If I had been able to, if this blog were not still acting up, I'd've been on time posting this story, which caught like wildfire and spread across the web; I'd've posted it yesterday.As it is, I'm tempted to raise it in the seminars that I'm attending as part of this faculty meeting at the Aspen Institute's Wye Faculty Seminar. I'm not sure how it'll slip in, though I am sure it's relevant, as the subject is "Citizenship in the American and Global Polity". But nevertheless. Here's the story as it began:
Harvard professor Henry Louis Gates Jr., one of the nation's pre-eminent African-American scholars, was arrested Thursday afternoon at his home by Cambridge police investigating a possible break-in. The incident raised concerns among some Harvard faculty that Gates was a victim of racial profiling.Police arrived at Gates’s Ware Street home near Harvard Square at 12:44 p.m. to question him. Gates, director of the W.E.B. Du Bois Institute for African and African American Research at Harvard, had trouble unlocking his door after it became jammed.He was booked for disorderly conduct after “exhibiting loud and tumultuous behavior,” according to a police report. Gates accused the investigating officer of being a racist and told him he had "no idea who he was messing with,'' the report said.Gates told the officer that he was being targeted because "I'm a black man in America.''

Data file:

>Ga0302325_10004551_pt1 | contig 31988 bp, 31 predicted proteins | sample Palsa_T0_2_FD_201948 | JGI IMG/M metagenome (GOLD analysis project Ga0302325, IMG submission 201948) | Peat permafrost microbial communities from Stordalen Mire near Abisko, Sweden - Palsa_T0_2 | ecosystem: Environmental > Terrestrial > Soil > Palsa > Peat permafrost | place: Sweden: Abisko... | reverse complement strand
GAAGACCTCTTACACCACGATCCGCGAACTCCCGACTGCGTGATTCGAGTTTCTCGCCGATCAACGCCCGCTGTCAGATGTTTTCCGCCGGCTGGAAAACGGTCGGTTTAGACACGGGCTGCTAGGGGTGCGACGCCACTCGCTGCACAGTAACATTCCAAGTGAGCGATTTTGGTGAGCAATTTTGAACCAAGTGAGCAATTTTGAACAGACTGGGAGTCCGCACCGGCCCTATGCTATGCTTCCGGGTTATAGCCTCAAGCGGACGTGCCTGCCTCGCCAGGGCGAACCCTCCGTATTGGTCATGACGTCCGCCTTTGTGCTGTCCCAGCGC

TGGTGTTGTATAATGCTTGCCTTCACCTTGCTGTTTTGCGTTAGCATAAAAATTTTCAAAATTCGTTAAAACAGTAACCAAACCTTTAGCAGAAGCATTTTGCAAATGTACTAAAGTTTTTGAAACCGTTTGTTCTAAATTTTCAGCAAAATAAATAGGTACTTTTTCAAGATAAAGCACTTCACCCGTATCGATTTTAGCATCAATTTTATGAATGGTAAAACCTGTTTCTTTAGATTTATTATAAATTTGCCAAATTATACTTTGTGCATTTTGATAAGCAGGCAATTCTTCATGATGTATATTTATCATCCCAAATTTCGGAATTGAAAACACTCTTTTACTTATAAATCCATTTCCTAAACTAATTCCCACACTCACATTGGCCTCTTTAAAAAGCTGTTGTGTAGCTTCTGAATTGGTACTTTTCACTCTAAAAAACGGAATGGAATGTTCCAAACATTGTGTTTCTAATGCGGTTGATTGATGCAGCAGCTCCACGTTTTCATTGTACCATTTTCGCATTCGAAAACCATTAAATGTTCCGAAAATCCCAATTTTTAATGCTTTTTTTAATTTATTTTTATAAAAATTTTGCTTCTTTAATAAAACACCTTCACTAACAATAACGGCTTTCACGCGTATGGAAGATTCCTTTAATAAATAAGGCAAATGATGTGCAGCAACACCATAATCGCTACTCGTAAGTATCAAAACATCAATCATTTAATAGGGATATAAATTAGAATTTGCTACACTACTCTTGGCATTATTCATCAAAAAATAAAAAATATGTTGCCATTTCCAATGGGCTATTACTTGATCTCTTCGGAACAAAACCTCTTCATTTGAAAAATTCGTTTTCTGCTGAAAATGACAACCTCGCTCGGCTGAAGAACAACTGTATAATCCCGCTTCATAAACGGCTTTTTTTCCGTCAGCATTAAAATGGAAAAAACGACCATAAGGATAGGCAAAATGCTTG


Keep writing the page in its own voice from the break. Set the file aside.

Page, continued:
Friends of Gates said he was already in his home when police arrived. He showed his driver’s license and Harvard identification card, but was handcuffed and taken into police custody for several hours last Thursday, they said.
And here it is as it ended, one day and a burning internet later:
(CNN) -- A prosecutor is dropping a charge against prominent Harvard University professor Henry Louis Gates Jr. after Cambridge, Massachusetts, and the city's police department recommended that the matter not be pursued.Harvard Professor Henry Louis Gates Jr. was arrested last week on a charge of disorderly conduct.In a joint statement, Cambridge and the police department said they made the recommendation to the Middlesex County district attorney and the district attorney's office "has agreed to enter a nolle prosequi in this matter," meaning that it will not be pursued.Gates was arrested last week on a charge of disorderly conduct after a confrontation with an officer at his home, according to a Cambridge police report.